Maryellen Geiger was asked about changes that she has seen since the beginning of her career. She mentioned that until a few years ago, unconscious bias wasn't really on her radar. "I just thought that was the way it was. I wasn't looking for it." But after her university began compiling statistics, she started to see how unconscious bias was influencing decisions and demographics. She also mentioned that at her university it is now acceptable to call out when there aren't enough diverse candidates in a pool. This wouldn't give preferential treatment to those candidates—they still need to stand on their merits and experience to be selected as the right person for the position—but having a suitably diverse pool is valued.

Kristi Hendrickson shared her recent published work about what questions are being asked of our newest potential coworkers—those participating in the medical physics match. From 2015-2018 the numbers of applicants who report being asked about their marital status, their plans to have children, and their religion have remained high. She also shared data from the survey respondents that if the applicant was asked about their marital status or their family goals, women were much less comfortable answering than their male counterparts (see her article "MedPhys Match and Discriminatory Behavior in the Residency Search Process" in this edition of the newsletter for a detailed analysis).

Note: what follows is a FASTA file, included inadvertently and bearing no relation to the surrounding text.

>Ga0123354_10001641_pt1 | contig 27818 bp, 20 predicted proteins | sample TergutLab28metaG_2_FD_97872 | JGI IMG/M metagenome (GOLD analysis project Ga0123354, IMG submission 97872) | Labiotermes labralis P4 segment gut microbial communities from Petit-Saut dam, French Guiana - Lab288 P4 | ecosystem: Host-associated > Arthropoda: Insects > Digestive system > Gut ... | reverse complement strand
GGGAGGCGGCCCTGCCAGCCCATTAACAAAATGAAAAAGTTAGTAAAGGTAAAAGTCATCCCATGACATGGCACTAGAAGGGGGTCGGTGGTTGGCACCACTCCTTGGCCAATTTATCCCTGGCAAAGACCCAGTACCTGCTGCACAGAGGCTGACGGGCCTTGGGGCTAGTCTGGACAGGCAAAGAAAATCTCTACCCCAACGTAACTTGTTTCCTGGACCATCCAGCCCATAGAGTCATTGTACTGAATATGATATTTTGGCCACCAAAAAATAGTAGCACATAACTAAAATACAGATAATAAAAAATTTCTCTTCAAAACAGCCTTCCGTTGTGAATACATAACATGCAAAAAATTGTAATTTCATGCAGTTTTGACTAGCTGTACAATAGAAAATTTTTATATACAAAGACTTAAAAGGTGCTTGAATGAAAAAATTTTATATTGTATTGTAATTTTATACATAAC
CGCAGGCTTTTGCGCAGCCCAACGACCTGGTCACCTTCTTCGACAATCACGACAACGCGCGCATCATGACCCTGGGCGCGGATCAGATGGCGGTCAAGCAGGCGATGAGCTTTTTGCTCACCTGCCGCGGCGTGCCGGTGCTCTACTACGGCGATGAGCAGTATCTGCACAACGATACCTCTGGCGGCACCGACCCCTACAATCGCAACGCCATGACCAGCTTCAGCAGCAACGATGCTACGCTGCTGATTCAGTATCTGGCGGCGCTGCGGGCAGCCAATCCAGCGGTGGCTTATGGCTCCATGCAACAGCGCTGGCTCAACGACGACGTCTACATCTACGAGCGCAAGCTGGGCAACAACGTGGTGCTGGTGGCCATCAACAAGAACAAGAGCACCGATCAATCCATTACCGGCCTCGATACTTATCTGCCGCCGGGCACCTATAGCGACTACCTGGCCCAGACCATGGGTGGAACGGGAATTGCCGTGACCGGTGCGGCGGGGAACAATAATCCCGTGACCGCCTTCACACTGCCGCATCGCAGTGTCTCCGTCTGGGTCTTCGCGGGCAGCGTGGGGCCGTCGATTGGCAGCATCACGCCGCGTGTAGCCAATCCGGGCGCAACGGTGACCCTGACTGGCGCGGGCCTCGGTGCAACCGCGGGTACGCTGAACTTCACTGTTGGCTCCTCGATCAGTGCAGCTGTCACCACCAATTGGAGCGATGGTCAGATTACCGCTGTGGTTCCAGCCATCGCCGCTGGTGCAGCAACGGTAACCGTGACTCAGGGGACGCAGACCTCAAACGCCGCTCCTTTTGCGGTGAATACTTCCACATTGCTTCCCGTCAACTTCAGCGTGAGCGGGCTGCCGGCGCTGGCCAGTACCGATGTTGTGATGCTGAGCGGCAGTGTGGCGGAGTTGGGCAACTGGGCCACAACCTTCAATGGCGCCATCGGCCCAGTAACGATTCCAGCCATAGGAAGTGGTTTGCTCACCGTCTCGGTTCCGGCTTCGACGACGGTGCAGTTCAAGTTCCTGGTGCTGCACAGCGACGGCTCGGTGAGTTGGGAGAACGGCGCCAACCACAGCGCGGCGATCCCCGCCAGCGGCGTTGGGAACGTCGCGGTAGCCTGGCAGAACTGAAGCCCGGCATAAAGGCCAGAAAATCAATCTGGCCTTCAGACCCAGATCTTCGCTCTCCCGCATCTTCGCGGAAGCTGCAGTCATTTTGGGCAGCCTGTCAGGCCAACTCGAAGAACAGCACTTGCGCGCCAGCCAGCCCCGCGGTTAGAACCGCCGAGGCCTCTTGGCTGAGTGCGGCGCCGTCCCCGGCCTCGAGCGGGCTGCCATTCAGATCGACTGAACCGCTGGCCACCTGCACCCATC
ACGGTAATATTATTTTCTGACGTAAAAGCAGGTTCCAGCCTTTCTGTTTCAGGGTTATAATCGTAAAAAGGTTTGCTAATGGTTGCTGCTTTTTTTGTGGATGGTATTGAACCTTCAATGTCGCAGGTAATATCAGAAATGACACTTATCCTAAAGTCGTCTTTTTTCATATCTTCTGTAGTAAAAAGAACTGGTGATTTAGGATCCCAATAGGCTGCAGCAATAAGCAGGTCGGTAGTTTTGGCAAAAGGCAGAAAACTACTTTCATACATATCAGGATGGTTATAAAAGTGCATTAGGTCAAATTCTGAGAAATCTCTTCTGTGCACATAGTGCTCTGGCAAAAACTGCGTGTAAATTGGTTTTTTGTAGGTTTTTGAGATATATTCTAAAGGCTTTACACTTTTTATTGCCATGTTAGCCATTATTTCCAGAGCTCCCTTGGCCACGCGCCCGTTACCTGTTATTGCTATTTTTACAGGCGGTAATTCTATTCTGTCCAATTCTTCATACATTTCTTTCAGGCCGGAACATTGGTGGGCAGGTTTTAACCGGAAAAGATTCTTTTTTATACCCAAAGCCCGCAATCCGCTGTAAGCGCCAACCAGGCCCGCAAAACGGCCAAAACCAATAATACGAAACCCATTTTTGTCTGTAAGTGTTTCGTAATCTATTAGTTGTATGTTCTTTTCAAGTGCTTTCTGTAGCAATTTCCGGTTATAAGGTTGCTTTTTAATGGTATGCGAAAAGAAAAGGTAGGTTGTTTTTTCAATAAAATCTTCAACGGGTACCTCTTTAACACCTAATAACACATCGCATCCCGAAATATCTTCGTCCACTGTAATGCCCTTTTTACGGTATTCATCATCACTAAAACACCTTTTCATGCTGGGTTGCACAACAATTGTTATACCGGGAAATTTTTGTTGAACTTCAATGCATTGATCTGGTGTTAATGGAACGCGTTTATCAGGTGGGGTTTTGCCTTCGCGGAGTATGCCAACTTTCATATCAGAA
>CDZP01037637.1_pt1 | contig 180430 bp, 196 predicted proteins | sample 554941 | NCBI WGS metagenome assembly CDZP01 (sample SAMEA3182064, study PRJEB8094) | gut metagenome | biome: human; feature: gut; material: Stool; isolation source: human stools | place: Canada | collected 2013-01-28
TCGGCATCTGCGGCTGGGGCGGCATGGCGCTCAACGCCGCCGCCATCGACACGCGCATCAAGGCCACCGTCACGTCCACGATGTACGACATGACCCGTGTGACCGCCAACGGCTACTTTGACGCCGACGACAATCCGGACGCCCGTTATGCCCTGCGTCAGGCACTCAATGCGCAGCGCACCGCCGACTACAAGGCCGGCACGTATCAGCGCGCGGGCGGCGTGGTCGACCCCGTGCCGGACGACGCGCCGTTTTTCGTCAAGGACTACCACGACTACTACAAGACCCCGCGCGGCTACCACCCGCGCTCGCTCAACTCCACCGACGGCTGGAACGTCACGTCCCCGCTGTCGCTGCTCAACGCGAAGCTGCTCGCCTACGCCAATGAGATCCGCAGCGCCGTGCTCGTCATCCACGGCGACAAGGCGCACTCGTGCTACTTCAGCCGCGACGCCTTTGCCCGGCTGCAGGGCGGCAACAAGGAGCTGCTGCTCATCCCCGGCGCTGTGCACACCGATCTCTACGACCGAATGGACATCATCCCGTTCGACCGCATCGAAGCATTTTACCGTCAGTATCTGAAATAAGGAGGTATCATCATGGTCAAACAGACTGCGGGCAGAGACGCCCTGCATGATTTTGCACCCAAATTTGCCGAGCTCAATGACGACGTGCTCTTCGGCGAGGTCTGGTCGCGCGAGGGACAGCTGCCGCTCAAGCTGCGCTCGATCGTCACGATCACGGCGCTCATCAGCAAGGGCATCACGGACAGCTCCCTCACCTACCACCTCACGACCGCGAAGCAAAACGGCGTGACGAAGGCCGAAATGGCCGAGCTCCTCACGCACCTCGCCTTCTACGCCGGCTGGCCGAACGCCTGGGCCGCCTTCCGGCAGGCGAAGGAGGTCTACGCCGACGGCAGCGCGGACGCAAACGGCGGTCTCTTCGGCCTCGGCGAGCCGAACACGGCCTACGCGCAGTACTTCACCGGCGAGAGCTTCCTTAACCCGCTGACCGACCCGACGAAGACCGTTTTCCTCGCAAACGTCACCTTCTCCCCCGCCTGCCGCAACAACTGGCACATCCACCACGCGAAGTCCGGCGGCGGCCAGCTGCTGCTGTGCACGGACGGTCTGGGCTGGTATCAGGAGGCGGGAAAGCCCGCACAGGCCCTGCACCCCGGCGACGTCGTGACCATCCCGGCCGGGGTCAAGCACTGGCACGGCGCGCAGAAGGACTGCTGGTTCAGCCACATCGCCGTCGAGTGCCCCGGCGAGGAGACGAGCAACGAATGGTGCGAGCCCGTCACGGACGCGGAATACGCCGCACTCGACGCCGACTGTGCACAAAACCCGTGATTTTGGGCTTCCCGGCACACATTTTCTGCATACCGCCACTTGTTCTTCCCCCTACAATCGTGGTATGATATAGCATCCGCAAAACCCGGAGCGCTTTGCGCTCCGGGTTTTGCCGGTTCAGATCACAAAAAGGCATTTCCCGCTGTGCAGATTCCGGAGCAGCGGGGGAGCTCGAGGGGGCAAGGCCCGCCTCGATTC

Julianne Pollard-Larkin offered strategies for overcoming unconscious (and also explicit) bias, from her unique perspective as an African-American woman in a STEM field. She has risen to a level in her career where she can be part of the residency search committee, to help serve as a gatekeeper for the illegal and unfair questions that Dr. Hendrickson's work spotlighted. She brought up that minority students can be disadvantaged from the very beginning, because they are less likely to have worked with a "big name" in the field. As we are a small field, where "everybody knows everybody" the potential detriment of not having a big-name collaborator or advisor on one's CV can be crushing even at the early stages of a career.